Favourite restaurant of the Sloanes closed down – because landlord choked on his bill
Earl Cadogan refuses to renew lease on celebrated London brasserie because 'the prices were too high'
Saturday 23 January 2010
Most diners who have been on the receiving end of a dodgy steak or limp salad would be content to simply send the dish back (or endure it, grudgingly, in a non-confrontational British silence). The more incensed may even decide to treat the "optional service charge" as just that.
Not many would go so far as to close down the restaurant. But Earl Cadogan, the property landlord for the Oriel brasserie in upmarket Sloane Square in west London, was so unimpressed with the place when he ate there that he has decided to do just that.
Sloane rangers will have to find a new eatery in which to see and be seen after his company, Cadogan Estates, confirmed yesterday that it will not renew Oriel's lease when it ends.
An Old Etonian, Charles Cadogan said that he "didn't like the food and the prices were too high", adding: "I can tell you that we won't be renewing their lease when it expires .... We are going to have a new development there."
Earl Cadogan and family are ranked 14th in the most recent Sunday Times Rich List. The Earl, who inherited the title from his father in 1997, embarked on a significant property investment programme and now owns 90 acres of some of London's most expensive land. He is believed to be worth £2bn. The former Chelsea Football Club chairman's value apparently shrunk by around £930m last year, although he still moved up three places from 17th in the list.
Cadogan Estates will now look for another restaurant – one that can satisfy the Earl's palate – to replace Oriel once refurbishment of the building is completed in about 18 months.
The brasserie, which has been part of the bustle of Sloane Square for around 25 years, has received mixed reviews recently. The London restaurant guide Harden's gives its food a 5 – the lowest possible rating – while its service does not fare much better at 4. The brasserie's ambience is rated a 3.
Customers commenting on the review website london-eating.co.uk were also lukewarm. One said: "Food was as expected but the service was appalling. It took three attempts to obtain two glasses of tap water. The glasses did eventually appear as we completed our main courses." Another wrote: "Nearly an hour's wait for main course, despite repeated protestations that 'the chef is cooking it now.' Rude. No apology. Just dreadful – we left."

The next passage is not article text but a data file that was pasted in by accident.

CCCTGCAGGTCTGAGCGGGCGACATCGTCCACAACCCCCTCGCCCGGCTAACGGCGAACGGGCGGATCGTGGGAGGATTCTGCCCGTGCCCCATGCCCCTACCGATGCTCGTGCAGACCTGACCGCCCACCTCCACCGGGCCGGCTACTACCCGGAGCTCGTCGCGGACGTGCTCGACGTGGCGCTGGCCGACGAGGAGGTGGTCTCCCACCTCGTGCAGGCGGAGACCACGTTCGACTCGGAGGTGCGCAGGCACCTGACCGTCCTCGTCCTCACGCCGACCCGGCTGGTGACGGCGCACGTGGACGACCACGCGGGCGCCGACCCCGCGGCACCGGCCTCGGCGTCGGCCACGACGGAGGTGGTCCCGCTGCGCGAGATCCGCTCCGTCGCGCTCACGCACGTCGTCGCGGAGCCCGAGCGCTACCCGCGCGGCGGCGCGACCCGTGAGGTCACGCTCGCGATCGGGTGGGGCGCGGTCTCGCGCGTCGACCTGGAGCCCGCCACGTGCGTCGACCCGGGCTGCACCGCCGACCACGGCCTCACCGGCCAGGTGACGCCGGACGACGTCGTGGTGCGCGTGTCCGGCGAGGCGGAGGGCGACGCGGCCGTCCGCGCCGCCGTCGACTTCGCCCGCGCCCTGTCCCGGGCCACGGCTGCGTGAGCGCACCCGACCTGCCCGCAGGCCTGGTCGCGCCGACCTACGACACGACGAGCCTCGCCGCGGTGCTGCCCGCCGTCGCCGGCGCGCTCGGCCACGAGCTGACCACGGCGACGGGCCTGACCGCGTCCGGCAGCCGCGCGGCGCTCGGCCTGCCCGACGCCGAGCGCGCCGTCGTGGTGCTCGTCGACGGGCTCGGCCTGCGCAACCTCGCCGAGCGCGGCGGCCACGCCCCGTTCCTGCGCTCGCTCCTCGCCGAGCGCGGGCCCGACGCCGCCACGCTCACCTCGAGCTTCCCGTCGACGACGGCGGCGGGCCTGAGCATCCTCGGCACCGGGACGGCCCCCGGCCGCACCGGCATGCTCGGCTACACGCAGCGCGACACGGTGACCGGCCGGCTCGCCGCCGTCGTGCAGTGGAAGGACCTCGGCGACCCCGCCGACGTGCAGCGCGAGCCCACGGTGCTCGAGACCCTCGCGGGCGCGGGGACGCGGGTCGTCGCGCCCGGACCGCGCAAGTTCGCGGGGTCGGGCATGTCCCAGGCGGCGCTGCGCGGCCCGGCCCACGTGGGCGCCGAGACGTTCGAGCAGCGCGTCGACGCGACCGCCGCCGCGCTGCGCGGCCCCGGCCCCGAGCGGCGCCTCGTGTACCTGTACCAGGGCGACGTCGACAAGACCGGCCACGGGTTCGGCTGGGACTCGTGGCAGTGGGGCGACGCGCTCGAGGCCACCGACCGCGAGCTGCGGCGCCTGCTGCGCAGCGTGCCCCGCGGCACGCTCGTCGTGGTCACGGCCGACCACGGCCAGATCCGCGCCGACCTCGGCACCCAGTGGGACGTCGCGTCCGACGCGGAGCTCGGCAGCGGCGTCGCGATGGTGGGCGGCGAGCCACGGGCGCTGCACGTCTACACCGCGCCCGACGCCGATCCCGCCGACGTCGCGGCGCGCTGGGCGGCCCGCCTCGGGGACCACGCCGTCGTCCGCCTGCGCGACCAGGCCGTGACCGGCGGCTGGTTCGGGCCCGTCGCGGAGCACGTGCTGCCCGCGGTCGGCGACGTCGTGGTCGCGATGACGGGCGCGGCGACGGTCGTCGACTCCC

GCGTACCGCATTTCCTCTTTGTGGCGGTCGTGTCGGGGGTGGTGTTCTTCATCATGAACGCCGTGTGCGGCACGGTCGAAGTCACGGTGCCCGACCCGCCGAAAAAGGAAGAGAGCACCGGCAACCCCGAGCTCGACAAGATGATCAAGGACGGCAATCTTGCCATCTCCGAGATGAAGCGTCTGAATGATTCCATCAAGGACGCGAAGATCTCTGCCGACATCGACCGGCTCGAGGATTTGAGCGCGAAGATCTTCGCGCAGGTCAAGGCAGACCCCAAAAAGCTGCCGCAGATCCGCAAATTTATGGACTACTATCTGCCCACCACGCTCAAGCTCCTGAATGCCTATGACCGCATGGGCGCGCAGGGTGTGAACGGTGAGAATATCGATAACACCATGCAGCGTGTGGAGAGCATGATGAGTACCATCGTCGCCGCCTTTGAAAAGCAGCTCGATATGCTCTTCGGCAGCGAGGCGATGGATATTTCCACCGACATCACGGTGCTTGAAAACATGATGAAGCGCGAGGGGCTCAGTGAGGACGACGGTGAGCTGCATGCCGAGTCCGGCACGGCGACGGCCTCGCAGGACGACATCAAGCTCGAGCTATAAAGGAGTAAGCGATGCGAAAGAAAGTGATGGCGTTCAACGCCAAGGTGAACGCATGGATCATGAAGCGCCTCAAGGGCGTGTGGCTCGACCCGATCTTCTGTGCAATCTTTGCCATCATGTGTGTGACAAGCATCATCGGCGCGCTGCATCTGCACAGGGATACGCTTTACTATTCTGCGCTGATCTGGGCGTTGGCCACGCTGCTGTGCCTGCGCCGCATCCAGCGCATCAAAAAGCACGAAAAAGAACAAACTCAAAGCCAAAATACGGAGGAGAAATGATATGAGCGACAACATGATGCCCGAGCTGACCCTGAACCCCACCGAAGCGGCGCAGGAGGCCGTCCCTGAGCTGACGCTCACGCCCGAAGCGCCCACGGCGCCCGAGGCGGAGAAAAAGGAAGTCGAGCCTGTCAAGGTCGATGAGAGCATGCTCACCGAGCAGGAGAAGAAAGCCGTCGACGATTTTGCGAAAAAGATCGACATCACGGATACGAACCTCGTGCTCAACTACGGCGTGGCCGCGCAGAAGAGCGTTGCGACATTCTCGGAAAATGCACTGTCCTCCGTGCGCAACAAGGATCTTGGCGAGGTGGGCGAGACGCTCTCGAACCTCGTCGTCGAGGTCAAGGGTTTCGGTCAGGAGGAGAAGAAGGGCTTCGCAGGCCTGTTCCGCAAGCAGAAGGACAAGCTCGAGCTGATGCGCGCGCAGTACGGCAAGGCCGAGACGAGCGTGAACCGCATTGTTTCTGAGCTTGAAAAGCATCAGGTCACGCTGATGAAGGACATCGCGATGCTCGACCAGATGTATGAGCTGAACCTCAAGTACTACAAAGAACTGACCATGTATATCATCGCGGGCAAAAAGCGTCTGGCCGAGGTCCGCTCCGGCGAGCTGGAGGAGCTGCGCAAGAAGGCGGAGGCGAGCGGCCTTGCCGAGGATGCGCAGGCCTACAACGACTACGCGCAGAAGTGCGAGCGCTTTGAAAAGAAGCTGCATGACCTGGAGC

However, some users disputed claims that the brasserie was poor. "Very friendly chap served us for lunch today, nice lunchy type men," said one.
A group of Sloane Square residents has also reportedly set up a petition against the brasserie's closure. Financier Richard Elliot-Square said: "There are lots of people who don't want it to go."
Oriel's parent company, Tragus, which also owns Café Rouge, called the news "sad". The group had previously insisted that it would take the battle to keep the restaurant open to the courts. But a spokesman confirmed yesterday that the restaurant will close.
"We hope that Cadogan Estates will listen to customers and residents to reconsider how Oriel can be part of the future plans for the site," the spokesman said.
The brasserie would not be the first long-term Sloane Square tenant to get on the wrong side of its landlord. In 2004, WHSmith complained that Cadogan Estates had broken its tenancy agreement when the stationer was told to leave after more than 130 years.
The Cadogan dynasty
*The family is descended from Major William Cadogan. The first Earl was a a cavalry officer in Oliver Cromwell's New Model Army.
*In 1723, the 13-year-old daughter of the Earl of Cadogan was married off to the son of the Duke of Richmond to pay off her father-in-law's gambling debts. Her betrothed is said to have taken one look at her before leaving on a tour of Europe. After returning, he saw a beautiful woman at the opera and later realised that she was his wife. They became a devoted couple.
*The fifth Earl was a Tory who held office under Benjamin Disraeli and later Lord Salisbury as Under-Secretary of State for War, Under-Secretary of State for the Colonies, Lord Privy Seal and Lord Lieutenant of Ireland. His son, Henry Cadogan, was MP for Bury St Edmunds until his death in 1908.
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